What Fourth Wall?
The Greeks didn’t pay any attention to a division between actor and audience. When a playwright wanted to address the audience, they just had the chorus talk to the theater. It worked fine for quite a while.
Shakespeare’s characters didn’t hesitate to turn to the audience for a little chat. In A Midsummer Night’s Dream, Puck slyly addresses the theater:
“If we shadows have offended,
Think but this, and all is mended,
That you have but slumber’d here
While these visions did appear.
And this weak and idle theme,
No more yielding but a dream,
Gentles, do not reprehend:
if you pardon, we will mend:
And, as I am an honest Puck,
If we have unearned luck
Now to ‘scape the serpent’s tongue,
We will make amends ere long;
Else the Puck a liar call;
So, good night unto you all.
Give me your hands, if we be friends,
And Robin shall restore amends.” (V, i. 440-455)
Then it all came crashing down. The French Enlightenment philosopher and member of the Encyclopédistes, Denis Diderot, announced that such casual behavior violated the unspoken wall between art and viewer.
“When you write or act, think no more of the audience than if it had never existed. Imagine a huge wall across the front of the stage, separating you from the audience, and behave exactly as if the curtain had never risen.” 1758–Denis Diderot
Almost as soon as the Fourth Wall was invented, writers lined up to press against it. The Brontës often addressed their readers directly. “A new chapter in a novel is something like a new scene in a play; and when I draw up the curtain this time, reader, you must fancy you see a room in the George Inn at Millcote…” (–Jane Eyre, Chapter XI)
The theater, of course, produced [Sorry, pun. Couldn’t help myself…] the trope-defining “Clap if you believe in fairies.” And clap we did.
Hollywood gave the wall a good roughing up.
And TV? Well, it never met a Fourth Wall it didn’t think would make a better window or door.
Not to mention the ultimate wall-buster and answer to its own question for the past fifty years. “Dr. Who?”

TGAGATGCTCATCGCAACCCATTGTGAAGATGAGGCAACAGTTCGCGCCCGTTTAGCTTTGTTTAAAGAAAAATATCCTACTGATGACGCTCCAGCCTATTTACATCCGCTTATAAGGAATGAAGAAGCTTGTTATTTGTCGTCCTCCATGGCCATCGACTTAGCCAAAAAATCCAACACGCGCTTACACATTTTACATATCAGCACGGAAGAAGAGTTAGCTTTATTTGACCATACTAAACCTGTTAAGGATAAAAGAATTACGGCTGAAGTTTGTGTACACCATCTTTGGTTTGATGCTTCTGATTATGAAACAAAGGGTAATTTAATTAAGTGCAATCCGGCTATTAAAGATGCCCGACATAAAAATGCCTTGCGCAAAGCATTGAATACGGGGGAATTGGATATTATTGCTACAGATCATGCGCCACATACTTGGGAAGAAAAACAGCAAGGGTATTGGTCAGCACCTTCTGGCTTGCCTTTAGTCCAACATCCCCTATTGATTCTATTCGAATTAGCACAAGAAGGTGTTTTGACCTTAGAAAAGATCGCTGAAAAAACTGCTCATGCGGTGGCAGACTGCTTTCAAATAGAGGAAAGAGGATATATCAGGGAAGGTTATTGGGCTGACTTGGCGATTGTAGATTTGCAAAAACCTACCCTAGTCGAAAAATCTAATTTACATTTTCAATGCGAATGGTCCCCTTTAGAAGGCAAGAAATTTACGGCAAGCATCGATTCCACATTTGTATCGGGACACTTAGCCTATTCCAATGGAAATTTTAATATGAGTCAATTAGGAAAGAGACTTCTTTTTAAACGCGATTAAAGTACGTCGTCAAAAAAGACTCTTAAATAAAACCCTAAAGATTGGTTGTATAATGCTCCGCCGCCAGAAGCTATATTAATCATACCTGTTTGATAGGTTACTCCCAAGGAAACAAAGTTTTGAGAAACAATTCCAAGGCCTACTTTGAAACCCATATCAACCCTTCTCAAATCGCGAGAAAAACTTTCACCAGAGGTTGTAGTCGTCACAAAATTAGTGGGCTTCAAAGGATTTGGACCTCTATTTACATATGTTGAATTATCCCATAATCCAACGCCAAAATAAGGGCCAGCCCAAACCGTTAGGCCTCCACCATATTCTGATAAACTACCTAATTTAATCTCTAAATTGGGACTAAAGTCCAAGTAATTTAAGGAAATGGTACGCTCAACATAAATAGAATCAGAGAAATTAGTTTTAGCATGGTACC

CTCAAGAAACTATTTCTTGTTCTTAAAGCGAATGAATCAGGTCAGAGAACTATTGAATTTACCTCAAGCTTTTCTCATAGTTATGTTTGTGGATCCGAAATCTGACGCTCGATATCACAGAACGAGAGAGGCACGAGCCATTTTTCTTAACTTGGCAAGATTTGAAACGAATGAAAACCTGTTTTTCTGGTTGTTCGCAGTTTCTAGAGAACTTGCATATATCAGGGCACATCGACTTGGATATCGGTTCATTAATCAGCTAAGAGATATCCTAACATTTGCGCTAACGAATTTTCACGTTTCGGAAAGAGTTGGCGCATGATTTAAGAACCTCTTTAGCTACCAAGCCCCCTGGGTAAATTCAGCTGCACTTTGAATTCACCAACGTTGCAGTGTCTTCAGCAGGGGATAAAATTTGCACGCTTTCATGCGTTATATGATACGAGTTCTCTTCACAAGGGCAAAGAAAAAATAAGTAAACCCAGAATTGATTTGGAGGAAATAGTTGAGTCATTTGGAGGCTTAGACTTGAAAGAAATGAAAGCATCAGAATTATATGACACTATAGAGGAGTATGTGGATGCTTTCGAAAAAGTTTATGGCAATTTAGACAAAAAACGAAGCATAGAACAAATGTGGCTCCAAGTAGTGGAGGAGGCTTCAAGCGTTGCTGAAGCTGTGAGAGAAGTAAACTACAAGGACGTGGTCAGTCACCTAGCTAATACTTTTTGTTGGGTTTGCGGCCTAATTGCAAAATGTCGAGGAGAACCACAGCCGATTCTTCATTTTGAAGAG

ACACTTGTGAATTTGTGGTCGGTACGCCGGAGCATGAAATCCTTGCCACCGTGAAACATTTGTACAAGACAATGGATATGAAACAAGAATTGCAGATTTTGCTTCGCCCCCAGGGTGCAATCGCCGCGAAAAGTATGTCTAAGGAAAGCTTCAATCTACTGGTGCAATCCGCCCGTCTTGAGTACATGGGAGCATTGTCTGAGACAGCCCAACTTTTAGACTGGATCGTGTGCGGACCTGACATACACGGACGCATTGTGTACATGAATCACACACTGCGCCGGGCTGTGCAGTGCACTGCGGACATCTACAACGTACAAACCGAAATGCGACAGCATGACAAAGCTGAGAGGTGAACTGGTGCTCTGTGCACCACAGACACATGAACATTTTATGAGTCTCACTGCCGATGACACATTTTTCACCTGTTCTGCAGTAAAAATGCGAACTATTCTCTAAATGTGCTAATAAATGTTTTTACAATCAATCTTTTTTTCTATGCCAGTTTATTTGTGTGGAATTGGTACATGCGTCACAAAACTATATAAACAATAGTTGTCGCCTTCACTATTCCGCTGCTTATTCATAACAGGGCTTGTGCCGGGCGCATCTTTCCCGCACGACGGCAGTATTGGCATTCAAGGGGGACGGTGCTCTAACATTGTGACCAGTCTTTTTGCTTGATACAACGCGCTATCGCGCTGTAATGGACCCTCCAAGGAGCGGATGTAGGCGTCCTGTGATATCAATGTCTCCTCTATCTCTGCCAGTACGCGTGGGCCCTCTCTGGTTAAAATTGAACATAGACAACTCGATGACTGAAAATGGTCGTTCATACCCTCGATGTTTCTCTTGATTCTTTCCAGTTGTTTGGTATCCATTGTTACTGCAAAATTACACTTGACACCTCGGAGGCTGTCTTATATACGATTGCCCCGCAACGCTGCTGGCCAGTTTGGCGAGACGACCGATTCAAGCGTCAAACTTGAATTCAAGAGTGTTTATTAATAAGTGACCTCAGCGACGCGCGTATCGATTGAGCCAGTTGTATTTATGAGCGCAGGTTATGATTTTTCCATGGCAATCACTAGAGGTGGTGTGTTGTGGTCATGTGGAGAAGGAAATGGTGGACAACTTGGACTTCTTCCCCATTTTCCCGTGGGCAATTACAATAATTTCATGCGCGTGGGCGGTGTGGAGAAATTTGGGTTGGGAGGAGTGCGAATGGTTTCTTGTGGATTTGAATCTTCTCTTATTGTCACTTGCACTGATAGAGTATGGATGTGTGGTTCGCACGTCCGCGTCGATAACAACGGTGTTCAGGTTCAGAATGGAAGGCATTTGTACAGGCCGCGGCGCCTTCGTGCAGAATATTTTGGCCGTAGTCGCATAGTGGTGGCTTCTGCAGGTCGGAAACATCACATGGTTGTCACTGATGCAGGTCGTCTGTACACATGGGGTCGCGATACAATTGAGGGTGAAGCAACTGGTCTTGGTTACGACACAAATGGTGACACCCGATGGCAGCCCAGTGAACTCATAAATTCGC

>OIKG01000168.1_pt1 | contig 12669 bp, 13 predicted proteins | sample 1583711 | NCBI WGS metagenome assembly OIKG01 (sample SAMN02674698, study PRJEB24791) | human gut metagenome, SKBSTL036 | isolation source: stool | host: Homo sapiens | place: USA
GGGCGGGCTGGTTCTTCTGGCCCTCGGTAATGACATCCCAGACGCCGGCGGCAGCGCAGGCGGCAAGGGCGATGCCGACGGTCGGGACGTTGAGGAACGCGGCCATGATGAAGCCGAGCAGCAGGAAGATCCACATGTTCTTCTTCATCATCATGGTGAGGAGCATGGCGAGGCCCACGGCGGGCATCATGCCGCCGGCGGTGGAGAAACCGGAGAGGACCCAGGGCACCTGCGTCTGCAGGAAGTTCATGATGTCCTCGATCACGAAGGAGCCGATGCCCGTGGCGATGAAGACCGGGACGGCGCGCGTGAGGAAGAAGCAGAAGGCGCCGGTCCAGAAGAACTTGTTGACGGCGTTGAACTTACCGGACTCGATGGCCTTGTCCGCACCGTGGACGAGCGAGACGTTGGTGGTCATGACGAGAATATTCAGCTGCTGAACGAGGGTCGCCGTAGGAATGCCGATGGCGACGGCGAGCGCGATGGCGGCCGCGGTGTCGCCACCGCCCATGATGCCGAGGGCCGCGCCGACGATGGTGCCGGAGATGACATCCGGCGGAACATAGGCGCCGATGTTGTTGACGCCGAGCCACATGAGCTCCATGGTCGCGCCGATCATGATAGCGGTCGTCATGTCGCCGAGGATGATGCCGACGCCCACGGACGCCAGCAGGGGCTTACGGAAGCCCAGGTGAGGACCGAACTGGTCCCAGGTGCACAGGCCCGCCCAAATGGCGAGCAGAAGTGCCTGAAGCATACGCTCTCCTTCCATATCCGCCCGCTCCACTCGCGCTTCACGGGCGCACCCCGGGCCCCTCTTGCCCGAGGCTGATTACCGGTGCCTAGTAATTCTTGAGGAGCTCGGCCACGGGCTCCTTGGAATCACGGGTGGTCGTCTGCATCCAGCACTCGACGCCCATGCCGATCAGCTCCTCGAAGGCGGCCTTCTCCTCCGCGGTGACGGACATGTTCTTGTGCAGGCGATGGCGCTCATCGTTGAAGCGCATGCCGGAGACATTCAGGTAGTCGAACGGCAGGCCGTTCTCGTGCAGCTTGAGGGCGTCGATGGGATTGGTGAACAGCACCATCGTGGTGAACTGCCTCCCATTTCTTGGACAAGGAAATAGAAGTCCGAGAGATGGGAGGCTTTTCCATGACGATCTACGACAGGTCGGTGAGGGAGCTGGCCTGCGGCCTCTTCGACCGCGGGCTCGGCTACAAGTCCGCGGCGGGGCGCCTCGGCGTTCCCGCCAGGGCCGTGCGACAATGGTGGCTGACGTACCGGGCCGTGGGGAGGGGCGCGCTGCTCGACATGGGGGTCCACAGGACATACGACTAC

As a writer, I can see the temptation is to not to just break the fourth wall, but to take out a banner ad, tweet, and maybe make a page on pinterest announcing just what you’ve done. The potential for parody alone is almost irresistible.Or maybe:
Breaking the fourth wall is a terrific trope, but has to be carefully used if a writer wants to avoid having the audience take the entire work as a joke. It’s especially difficult to pull off if the work is humor. The book I’m reviewing today, Crossing Bedlam by Charles Yallowitz, is a darkly humorous fantasy with a fourth wall-banger who mentions often that he is a character in a story.
Crossing Bedlam by Charles YallowitzThe United States of America has been crippled. Violently contained by a global military force and left without its leaders, the country has become shattered and chaotic. A decade has passed since the first strike and a new landscape has emerged where survival is more important than anything else. Who will uncover the truth behind the attack and revive this once great nation?It certainly won’t be Cassidy and Lloyd since they couldn’t care less about that stuff. She is a young woman on a mission to honor her mother’s dying wish, which is to toss her ashes off the Golden Gate Bridge. He is an infamous serial killer she broke out of Rikers Island since hiring a bodyguard wasn’t working out. Not the perfect plan, but having an insane, oddly charming murder-junkie on your side is a plus in the Shattered States. Bullets and swear words are going to fly as Cassidy and Lloyd travel coast to coast, facing one challenge after another . . . including Nebraska.
- Title: Crossing Bedlam
- Author: Charles E. Yallowitz
- Genre: Humorous post-apocalyptic fantasy
- Publisher: Amazon
- Date of Publication: February 13, 2016
- Number of pages: 352
REVIEW: 3.5 out of 5 stars for Crossing Bedlam by Charles Yallowitz